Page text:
Edward, Olivia, Geographical
Tim Flannery is an Australian scientist and environmentalist; his work as a mammalogist and palaeontologist pushed Australia's mammal fossil record back 80 million years and uncovered numerous new extant species. His new book, Here on Earth, proposes a rethink of the way we view our and the Earth's histories. He talks to Olivia Edward about how Darwin dented our self-esteem and what we need to do to create real democracies here in the West
I grew up in Melbourne in a suburb called Sandringham on Port , Phillip Bay. When I was very young, Sandringham was the edge of Melbourne's suburbs and there was a lot of bushland nearby. By the time I was ten, most of that had been transformed into suburbs and the bay had been very grossly polluted. I think my sense of aggravation at seeing this terrible destruction of the natural world was the beginnings of my environmentalism.
I always wanted to be a scientist, but I did so poorly at maths and languages in high school that I wasn't able to study science at degree level. I decided to be a high school teacher instead and took a degree in English and history. I absolutely loved it, but I knew that teaching wasn't really for me. Luckily, there was a minerals boom in Australia at the time, so after graduation, I applied to do a Master's in geology, and they accepted me because they were so desperate for geologists.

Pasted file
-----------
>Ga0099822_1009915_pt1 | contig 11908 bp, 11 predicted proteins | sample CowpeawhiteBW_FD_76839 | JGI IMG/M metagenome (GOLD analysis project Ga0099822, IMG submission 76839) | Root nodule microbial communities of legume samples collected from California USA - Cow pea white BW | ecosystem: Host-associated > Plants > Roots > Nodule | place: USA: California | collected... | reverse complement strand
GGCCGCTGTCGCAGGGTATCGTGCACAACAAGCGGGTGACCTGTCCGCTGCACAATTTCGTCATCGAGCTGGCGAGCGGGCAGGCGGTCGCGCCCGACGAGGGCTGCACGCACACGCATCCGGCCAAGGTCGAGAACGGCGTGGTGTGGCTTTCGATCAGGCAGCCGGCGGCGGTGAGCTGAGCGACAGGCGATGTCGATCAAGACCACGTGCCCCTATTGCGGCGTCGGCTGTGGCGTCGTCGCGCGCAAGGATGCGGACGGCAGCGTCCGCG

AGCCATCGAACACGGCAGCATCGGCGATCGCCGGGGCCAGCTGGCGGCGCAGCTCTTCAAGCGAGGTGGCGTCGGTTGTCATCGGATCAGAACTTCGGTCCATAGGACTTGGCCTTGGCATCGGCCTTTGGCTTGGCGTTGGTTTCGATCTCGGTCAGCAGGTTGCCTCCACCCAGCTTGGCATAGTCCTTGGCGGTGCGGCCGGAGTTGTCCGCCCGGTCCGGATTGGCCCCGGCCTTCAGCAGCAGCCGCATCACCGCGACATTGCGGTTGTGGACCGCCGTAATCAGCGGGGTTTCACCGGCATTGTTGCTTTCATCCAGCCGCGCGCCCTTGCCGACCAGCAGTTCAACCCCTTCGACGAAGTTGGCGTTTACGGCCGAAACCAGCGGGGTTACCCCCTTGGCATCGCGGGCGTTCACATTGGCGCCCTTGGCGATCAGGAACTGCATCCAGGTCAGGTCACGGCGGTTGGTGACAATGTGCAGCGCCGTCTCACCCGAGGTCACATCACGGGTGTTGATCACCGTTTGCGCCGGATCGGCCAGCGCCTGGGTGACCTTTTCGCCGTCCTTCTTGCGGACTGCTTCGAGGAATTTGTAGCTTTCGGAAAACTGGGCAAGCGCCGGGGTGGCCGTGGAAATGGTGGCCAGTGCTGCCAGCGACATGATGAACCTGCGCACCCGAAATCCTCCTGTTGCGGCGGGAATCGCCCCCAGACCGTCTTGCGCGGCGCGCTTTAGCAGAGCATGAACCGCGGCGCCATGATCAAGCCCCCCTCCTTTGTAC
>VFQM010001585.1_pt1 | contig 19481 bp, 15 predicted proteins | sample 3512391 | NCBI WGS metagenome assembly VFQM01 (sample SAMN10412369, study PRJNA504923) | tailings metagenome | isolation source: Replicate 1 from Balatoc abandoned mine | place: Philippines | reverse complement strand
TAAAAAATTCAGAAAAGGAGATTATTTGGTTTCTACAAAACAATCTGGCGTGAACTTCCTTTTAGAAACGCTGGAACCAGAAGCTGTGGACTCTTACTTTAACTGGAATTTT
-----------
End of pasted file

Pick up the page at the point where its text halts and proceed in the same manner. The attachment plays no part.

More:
Here on Earth is a double history of human beings and the planet on which we live. I hope it allows readers to understand a little better the processes that made them and their world. In the past, we've been very focused on Darwin's way of looking at evolution, but nothing survives in a world where survival of the fittest prevails. I think it's time we re-evaluate the work of Alfred Wallace [the 19th-century naturalist who came up with his own theory of evolution by natural selection].
Charles Darwin was a consummate reductionist scientist who looked at the mechanism of evolution in great detail, whereas Wallace went on to look at what evolution had produced and saw this extraordinarily interwoven and cooperative world. How we perceive evolutionary science informs our thoughts about ourselves and our society. Darwin's work made us think we were an ugly species, but just because the mechanism that created us is amoral and cruel and ruthless, that doesn't mean we are. When you look at the world around you, what you see is cooperation. We're in the middle of a great civilisation here and it's based on cooperation between people.
Co-evolution is the reason megafauna largely only remain in Africa. They had half a million years to co-evolve alongside human beings and learnt to escape hunters. But when we finally got out of Africa, we met a whole fauna that didn't even know what a carnivorous ape was, so was much easier to catch. …